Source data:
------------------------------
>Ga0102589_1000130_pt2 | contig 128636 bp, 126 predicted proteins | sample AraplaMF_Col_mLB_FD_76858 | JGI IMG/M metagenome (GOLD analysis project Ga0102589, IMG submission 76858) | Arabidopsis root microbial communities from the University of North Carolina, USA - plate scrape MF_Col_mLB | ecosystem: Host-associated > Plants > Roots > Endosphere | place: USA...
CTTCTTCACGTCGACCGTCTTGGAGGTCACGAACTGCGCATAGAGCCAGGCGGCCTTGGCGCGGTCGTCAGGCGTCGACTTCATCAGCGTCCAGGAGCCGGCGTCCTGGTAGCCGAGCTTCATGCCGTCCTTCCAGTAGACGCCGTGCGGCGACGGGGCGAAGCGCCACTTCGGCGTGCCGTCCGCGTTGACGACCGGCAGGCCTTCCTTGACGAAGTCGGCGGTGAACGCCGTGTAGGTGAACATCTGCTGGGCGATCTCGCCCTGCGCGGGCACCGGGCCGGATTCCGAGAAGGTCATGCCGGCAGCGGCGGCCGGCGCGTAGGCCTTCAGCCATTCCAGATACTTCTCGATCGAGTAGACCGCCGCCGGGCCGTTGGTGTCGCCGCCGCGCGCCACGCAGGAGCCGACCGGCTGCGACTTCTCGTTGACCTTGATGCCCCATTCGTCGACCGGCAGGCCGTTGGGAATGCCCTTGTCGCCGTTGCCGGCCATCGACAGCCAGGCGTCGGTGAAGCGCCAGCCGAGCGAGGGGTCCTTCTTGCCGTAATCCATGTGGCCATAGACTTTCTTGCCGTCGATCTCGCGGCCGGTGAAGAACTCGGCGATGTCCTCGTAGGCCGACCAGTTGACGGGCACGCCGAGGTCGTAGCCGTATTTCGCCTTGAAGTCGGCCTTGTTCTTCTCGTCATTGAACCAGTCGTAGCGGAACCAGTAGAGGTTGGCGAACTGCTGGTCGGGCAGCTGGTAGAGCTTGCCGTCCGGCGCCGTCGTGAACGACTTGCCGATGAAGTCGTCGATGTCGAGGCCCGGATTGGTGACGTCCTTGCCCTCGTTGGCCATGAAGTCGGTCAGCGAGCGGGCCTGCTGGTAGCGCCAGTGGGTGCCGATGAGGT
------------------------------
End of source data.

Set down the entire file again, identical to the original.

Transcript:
>Ga0102589_1000130_pt2 | contig 128636 bp, 126 predicted proteins | sample AraplaMF_Col_mLB_FD_76858 | JGI IMG/M metagenome (GOLD analysis project Ga0102589, IMG submission 76858) | Arabidopsis root microbial communities from the University of North Carolina, USA - plate scrape MF_Col_mLB | ecosystem: Host-associated > Plants > Roots > Endosphere | place: USA...
CTTCTTCACGTCGACCGTCTTGGAGGTCACGAACTGCGCATAGAGCCAGGCGGCCTTGGCGCGGTCGTCAGGCGTCGACTTCATCAGCGTCCAGGAGCCGGCGTCCTGGTAGCCGAGCTTCATGCCGTCCTTCCAGTAGACGCCGTGCGGCGACGGGGCGAAGCGCCACTTCGGCGTGCCGTCCGCGTTGACGACCGGCAGGCCTTCCTTGACGAAGTCGGCGGTGAACGCCGTGTAGGTGAACATCTGCTGGGCGATCTCGCCCTGCGCGGGCACCGGGCCGGATTCCGAGAAGGTCATGCCGGCAGCGGCGGCCGGCGCGTAGGCCTTCAGCCATTCCAGATACTTCTCGATCGAGTAGACCGCCGCCGGGCCGTTGGTGTCGCCGCCGCGCGCCACGCAGGAGCCGACCGGCTGCGACTTCTCGTTGACCTTGATGCCCCATTCGTCGACCGGCAGGCCGTTGGGAATGCCCTTGTCGCCGTTGCCGGCCATCGACAGCCAGGCGTCGGTGAAGCGCCAGCCGAGCGAGGGGTCCTTCTTGCCGTAATCCATGTGGCCATAGACTTTCTTGCCGTCGATCTCGCGGCCGGTGAAGAACTCGGCGATGTCCTCGTAGGCCGACCAGTTGACGGGCACGCCGAGGTCGTAGCCGTATTTCGCCTTGAAGTCGGCCTTGTTCTTCTCGTCATTGAACCAGTCGTAGCGGAACCAGTAGAGGTTGGCGAACTGCTGGTCGGGCAGCTGGTAGAGCTTGCCGTCCGGCGCCGTCGTGAACGACTTGCCGATGAAGTCGTCGATGTCGAGGCCCGGATTGGTGACGTCCTTGCCCTCGTTGGCCATGAAGTCGGTCAGCGAGCGGGCCTGCTGGTAGCGCCAGTGGGTGCCGATGAGGT